if there is no link between that substance and environmental damage. This
principle is based on sort of anticipatory action which is to be taken to
prevent the harm. But the application of this principle is not easy.
Sometimes it may result in irreversible damage to the environment and
sometimes it may cause damage to economic interests. But it has been seen in
most of the cases that the predominance is given to the environment over
economy. In A.P.Control Pollution Board Vs Prof Mv Nayadu, it has
been said that it is better to go wrong in taking measures for environmental
protection rather waiting for the repercussions.
Further this principle was recognized by almost all conventions at
International level. In Earth Summit 1992, this principle was elaborated and
was given much significance
In Vellore Citizens welfare forum vs U.O.I(1996), the court held that
precautionary principle and polluter pays principal are essential features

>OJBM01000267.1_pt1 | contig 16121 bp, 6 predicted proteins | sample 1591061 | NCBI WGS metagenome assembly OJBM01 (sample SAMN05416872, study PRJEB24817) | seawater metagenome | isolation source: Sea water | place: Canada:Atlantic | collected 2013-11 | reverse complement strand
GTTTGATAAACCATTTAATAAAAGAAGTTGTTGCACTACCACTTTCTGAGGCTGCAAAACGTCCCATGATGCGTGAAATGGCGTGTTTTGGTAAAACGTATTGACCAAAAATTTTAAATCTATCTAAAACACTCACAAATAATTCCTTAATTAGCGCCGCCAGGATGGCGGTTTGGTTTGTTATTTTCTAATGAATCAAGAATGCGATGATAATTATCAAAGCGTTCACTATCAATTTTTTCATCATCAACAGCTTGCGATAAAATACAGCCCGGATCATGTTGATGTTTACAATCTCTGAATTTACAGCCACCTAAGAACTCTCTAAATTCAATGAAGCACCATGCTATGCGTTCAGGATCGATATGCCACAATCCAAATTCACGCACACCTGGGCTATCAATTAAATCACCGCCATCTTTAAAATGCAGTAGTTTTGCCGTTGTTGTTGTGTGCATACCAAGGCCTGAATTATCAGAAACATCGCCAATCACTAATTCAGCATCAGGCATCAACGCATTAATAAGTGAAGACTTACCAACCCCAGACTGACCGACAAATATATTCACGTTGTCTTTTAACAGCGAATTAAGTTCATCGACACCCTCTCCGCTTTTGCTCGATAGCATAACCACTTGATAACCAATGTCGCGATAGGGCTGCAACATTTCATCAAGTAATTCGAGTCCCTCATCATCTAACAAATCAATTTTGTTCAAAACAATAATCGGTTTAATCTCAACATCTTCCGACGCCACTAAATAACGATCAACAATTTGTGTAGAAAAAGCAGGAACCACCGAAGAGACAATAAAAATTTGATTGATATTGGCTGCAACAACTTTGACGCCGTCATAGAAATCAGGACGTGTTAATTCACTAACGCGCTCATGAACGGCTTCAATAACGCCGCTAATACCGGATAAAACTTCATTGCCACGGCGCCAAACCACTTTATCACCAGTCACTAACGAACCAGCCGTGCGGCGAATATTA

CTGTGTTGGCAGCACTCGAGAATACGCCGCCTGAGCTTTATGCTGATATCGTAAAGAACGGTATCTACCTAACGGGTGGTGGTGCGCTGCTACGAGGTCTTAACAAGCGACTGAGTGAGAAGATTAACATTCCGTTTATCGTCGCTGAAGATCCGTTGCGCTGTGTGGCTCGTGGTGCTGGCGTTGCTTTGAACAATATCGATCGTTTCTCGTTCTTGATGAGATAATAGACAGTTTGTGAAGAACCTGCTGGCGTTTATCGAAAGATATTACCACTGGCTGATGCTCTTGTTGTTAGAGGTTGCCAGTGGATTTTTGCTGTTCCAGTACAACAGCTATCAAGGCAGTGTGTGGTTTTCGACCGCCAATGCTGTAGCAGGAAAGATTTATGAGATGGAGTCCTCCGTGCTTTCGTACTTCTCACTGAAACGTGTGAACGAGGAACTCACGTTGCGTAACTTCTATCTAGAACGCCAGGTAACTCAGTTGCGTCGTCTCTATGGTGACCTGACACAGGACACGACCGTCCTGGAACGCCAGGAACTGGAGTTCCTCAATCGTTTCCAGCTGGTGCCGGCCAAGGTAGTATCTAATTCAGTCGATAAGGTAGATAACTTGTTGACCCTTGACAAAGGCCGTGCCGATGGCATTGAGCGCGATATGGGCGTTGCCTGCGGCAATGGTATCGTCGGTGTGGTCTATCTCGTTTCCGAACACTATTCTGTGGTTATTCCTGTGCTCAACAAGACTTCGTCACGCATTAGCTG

of sustainable development. Also the document ,"caring for earth "produced
by world conservation union in 1991 has recognized the same.
The same principle has been applied in M.C.Mehta Vs U.O.I (1997
popularly known as Taj Mahal Case And Narmada Bachao Andolan Vs U.O.I..
- Polluter pays principle:
It says that polluter is not only liable to pay the cost of environmental
degradation to the individual, who got suffered but polluter is having a
duty to compensate and restore the environment or ecology. This principle
was introduced by Organization for Economic Cooperation and Development
which was earlier known as Organization for European and Economic
In Indian Council For Envirolegal Action Vs U.O.I ,where a notice was
brought by the organization, where in the sufferings of people of Bichri
village of Rajasthan were highlighted because of industries which were
involved in manufacturing certain chemicals. With the result different toxic
substances were discharged from the same. Considering this matter, supreme
court held that those who are engaged in an activity which is inherently